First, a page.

The Cleveland Indians will soon be dealing blackjack at a call center near you

In a move for more market share in print media, Rupert Murdoch recently introduced Wall Street Journal readers to a sports section, one that would be “smarter” than the lowlife New York Times. Rather than feature the typical recaps, stats, standings and columns, the WSJ decided to drop a little science.

According to a recent study conducted by Nielson Co., the Journal claims that the Cleveland Indians are the most hated team in baseball. The algorithm scoured social networks for choice key terms, and ranked these words on a “sentiment scale” based on their context. Apparently there are more people out there talking shit about the Indians than the Red Sox (2nd place) or Yankees (5th! An astounding 5th in hate!).

I’m happy to see the Indians back in first place in something, but personally, I think we got hosed on that call.

Baseball fans clearly can’t give a damn about a team that has been to the postseason twice since 2000 and farms its high-valued talent to high payroll ballclubs. Is it possible that these results were clouded by Americans’ prejudices toward real Indians, or are Cleveland fans THAT self deprecating?

You decide what happened here. All I’m sayin’ is, we should’ve got the live chicken.

Drafted by the Tribe at age 17, all-star Victor Martinez is the only player who actually WANTED to play in Cleveland. They traded him.

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One Response to The Cleveland Indians will soon be dealing blackjack at a call center near you

  1. Do you remember when Joseph Charboneau (born June 17, 1955 in Belvidere, Illinois) was a Major League Baseball player for the Cleveland Indians and is one of the most often-cited examples of baseball’s fabled sophomore jinx.

    “Super Joe” Charboneau made his debut with the Indians in 1980, splitting time between left field and designated hitter. His 23 home runs led the team and he captured the city’s imagination with his hard hitting and his eccentricities. While not as wild as Dennis Rodman, his tendency to dye his hair unnatural colors, open beer bottles with his eye socket, and drink beer with a straw through his nose, and other stories that emerged about how he did his own dental work and fixed a broken nose with a pair of pliers and a few shots of Jack Daniel’s whiskey, stood out in 1980. By mid-season, Charboneau was the subject of a song–“Go Joe Charboneau”–that reached #3 on the local charts.[1]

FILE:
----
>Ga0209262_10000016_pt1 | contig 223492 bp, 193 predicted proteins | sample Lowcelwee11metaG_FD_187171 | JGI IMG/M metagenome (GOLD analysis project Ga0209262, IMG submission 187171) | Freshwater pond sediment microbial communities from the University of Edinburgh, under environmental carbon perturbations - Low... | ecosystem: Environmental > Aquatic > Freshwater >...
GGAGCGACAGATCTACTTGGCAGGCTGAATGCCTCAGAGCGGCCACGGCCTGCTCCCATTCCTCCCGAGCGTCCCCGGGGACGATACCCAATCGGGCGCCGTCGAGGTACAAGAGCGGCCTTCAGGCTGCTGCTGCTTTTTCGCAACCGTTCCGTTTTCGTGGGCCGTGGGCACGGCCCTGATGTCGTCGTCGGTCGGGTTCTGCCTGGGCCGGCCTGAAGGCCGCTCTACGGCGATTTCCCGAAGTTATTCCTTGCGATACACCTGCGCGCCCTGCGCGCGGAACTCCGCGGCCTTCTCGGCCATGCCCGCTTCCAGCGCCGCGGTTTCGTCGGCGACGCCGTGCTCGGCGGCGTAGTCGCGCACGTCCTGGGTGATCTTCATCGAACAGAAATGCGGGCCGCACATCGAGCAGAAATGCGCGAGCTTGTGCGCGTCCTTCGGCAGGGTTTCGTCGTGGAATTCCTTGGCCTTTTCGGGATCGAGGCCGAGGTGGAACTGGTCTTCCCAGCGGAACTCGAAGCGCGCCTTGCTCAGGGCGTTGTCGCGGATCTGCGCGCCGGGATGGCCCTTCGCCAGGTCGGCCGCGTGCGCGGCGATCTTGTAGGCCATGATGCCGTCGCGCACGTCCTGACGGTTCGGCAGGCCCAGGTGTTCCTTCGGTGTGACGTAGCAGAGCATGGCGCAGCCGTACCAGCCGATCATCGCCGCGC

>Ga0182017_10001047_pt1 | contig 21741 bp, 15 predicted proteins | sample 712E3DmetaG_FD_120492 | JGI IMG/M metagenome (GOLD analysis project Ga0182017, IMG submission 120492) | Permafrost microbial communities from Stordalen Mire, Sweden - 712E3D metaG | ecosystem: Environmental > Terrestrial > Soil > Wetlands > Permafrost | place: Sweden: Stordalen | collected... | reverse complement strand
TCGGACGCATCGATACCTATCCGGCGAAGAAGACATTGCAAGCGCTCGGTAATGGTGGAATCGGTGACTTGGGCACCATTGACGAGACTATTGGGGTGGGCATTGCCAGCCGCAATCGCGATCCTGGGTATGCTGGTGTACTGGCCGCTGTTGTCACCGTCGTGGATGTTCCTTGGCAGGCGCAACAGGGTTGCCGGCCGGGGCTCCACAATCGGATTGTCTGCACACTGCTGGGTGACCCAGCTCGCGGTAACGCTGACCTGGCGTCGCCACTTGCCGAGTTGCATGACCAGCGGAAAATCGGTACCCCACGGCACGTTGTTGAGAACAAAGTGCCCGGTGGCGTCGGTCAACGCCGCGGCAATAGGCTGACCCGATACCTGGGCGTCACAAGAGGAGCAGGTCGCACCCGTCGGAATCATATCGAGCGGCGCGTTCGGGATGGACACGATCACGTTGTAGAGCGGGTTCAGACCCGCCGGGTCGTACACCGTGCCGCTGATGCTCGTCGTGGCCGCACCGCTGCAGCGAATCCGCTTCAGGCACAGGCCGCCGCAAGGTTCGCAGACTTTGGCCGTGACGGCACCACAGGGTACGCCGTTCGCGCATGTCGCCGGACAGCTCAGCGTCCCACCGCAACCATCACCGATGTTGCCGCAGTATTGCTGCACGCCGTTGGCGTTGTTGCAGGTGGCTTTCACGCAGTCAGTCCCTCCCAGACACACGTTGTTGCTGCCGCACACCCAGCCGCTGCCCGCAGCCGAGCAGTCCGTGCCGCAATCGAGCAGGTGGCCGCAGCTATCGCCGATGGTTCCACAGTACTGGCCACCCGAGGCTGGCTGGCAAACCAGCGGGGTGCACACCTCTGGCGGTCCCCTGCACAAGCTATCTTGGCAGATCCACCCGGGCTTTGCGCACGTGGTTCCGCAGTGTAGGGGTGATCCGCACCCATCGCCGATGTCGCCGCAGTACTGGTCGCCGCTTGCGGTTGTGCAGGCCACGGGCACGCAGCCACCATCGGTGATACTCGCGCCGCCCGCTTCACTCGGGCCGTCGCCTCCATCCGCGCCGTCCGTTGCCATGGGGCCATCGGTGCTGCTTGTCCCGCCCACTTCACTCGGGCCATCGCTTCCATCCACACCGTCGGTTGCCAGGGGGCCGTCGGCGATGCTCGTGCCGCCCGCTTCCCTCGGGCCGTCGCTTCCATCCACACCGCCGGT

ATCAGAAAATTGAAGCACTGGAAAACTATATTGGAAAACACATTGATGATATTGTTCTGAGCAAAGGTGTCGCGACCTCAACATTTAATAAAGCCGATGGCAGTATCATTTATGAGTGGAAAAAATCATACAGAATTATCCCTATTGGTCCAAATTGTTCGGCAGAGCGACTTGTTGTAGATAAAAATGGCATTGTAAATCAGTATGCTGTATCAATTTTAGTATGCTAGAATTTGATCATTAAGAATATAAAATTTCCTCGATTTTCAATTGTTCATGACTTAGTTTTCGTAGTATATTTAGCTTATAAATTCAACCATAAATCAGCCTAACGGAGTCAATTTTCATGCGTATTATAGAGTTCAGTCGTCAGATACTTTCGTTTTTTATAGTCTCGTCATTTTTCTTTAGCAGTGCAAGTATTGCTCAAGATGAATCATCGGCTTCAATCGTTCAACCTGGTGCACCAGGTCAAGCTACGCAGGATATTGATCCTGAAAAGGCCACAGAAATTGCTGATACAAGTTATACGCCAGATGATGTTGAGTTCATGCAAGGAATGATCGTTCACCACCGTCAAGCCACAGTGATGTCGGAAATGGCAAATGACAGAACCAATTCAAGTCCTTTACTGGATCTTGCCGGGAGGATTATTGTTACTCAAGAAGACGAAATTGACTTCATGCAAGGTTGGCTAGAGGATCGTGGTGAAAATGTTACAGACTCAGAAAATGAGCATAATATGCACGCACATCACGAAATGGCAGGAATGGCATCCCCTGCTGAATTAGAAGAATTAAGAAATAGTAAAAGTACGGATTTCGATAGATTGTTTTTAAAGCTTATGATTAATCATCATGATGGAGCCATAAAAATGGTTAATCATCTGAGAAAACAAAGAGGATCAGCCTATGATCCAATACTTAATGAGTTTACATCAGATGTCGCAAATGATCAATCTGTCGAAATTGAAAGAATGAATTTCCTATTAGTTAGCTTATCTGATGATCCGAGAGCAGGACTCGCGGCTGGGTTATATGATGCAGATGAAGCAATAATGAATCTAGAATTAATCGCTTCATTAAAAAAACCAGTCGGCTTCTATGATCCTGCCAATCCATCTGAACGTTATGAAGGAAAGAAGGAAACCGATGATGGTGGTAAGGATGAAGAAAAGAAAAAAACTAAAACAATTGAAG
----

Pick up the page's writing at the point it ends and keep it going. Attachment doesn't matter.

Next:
He finished the season with 87 runs batted in and a .289 batting average while winning the American League Rookie of the Year award–all in spite of being stabbed with a ball-point pen by a crazed fan as he waited for the team bus on March 8. The pen penetrated an inch and hit a rib, but Charboneau played his first regular-season game just over a month later, on April 11. He missed the final six weeks of the season with a pelvis injury which occurred from a 36 hour cocaine binge and menage a trois with the 2 female stars of Threes Company; Suzanne Summers and Joyce DeWitt.

    Charboneau injured his back in a headfirst slide in spring training the following year, and he never hit higher than .214 in the major leagues again. He was sent to the minors halfway through the 1981 season after hitting only .210—becoming the first Rookie of the Year to find himself back in the minors the following season—and only appeared in 22 games in 1982. He underwent back surgery twice but never fully recovered, and the Indians released him in 1983

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